Lipids: Essential Energy-Supplying Nutrients
Fats and oils are forms of a larger and more diverse group of substances
called lipids; most lipids are insoluble in water.
The three types of lipids commonly found in foods are triglycerides,
phospholipids, and sterols.
Most of the fat we eat is in the form of triglycerides; a triglyceride is a
molecule that contains three fatty acids attached to a glycerol backbone.
The various fatty acids in triglycerides are classified based on chain length,
level of saturation, and shape.
Short-chain fatty acids are usually fewer that six carbon atoms in length;
medium-chain fatty acids are six to twelve carbons in length, and long-chain
fatty acids are 14 or more carbons in length.
Saturated fatty acids have no carbons attached together with a double bond,
which means that every carbon atom in the fatty acid chain is saturated with
Monounsaturated fatty acids contain one double bond between two carbon
atoms; monounsaturated fatty acids are usually liquid at room temperature.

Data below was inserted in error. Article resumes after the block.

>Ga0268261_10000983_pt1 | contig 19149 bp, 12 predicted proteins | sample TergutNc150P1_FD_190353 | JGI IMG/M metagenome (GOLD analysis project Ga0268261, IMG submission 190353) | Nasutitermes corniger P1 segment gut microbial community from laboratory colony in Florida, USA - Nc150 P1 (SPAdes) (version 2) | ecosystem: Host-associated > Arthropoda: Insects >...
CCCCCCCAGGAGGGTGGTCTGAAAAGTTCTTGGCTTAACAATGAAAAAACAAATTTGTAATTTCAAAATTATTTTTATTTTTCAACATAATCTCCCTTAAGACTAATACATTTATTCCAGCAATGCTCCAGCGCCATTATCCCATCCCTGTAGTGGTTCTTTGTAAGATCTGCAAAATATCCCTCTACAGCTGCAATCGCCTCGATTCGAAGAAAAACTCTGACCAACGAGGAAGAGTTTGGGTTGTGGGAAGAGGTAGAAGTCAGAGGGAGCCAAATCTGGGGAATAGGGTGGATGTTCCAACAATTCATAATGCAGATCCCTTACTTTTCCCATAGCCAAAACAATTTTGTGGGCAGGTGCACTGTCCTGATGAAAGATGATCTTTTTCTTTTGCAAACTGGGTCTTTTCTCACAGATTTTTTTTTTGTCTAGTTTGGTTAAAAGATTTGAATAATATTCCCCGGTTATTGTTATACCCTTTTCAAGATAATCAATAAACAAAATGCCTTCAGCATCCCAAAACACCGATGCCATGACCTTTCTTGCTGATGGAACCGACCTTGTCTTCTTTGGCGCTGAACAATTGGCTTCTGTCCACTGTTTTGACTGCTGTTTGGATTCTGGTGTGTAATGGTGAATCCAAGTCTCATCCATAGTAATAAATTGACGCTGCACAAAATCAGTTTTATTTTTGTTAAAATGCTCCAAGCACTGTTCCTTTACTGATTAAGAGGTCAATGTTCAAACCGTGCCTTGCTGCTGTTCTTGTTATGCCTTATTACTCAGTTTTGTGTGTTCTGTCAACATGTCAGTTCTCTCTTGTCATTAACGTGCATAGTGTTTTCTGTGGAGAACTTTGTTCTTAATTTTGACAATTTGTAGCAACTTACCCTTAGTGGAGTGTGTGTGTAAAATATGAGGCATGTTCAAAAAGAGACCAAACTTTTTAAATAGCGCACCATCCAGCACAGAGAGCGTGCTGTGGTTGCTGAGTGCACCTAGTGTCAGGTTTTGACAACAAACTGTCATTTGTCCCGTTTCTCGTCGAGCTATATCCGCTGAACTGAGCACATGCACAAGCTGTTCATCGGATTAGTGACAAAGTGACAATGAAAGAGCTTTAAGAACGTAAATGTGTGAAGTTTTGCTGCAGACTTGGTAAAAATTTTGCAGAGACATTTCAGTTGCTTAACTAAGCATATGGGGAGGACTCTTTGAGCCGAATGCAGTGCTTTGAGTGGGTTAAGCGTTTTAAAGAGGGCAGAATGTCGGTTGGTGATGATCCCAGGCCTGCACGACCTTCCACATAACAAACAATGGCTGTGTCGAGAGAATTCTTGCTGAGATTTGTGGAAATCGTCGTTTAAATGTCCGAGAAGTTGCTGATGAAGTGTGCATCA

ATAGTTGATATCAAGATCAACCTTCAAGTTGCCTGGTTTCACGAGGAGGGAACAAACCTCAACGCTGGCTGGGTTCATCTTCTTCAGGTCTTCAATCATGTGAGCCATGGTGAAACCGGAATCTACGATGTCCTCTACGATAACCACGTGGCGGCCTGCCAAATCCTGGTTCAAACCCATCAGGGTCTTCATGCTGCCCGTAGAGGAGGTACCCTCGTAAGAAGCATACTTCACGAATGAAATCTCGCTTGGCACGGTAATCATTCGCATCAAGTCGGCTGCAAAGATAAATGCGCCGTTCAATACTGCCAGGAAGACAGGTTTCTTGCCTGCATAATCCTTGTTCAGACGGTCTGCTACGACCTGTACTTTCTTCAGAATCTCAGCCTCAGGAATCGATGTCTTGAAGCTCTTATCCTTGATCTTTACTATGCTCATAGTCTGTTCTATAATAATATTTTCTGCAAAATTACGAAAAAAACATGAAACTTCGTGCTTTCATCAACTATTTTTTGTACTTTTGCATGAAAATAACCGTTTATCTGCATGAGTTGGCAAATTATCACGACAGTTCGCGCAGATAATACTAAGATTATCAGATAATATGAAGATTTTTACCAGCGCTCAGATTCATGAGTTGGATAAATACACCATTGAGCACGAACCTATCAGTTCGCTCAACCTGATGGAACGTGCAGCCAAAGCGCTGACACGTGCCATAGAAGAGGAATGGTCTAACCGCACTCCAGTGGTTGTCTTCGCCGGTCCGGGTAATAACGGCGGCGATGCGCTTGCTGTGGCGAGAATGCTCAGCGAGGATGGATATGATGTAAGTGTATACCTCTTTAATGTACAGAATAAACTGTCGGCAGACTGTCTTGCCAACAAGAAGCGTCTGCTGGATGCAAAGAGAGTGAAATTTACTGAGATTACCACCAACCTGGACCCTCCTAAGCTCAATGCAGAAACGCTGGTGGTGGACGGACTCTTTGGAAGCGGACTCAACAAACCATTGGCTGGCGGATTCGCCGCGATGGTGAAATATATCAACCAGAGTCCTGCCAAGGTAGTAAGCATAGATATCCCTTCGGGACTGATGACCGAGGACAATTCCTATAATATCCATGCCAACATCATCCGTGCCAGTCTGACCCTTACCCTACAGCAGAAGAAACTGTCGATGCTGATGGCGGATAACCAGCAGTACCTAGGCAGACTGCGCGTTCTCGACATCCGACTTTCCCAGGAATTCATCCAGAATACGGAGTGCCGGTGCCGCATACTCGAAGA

Polyunsaturated fatty acids contain more than one double bond between
carbon atoms, and these fatty acids are also liquid at room temperature.
Saturated fats are straight in shape, allowing the fatty acid chains to pack
tightly together and making them solid at room temperature.
Unsaturated fats (those with one or more double bonds in their fatty acid
chains) have a kink along their length which prevents them from packing
tightly together and results in their being liquid at room temperature.
A cis fatty acid has hydrogen atoms located on the same side of the double
bond in an unsaturated fatty acid. This cis positioning produces a kink in the
unsaturated fatty acid and is the shape found naturally occurring fatty acids.
A trans fatty acid has hydrogen atoms located on opposite sides of the double
carbon bond. This positioning causes trans fatty acids to be straighter and
more rigid, like saturated fats. This trans positioning results when oils are
hydrogenated during food processing.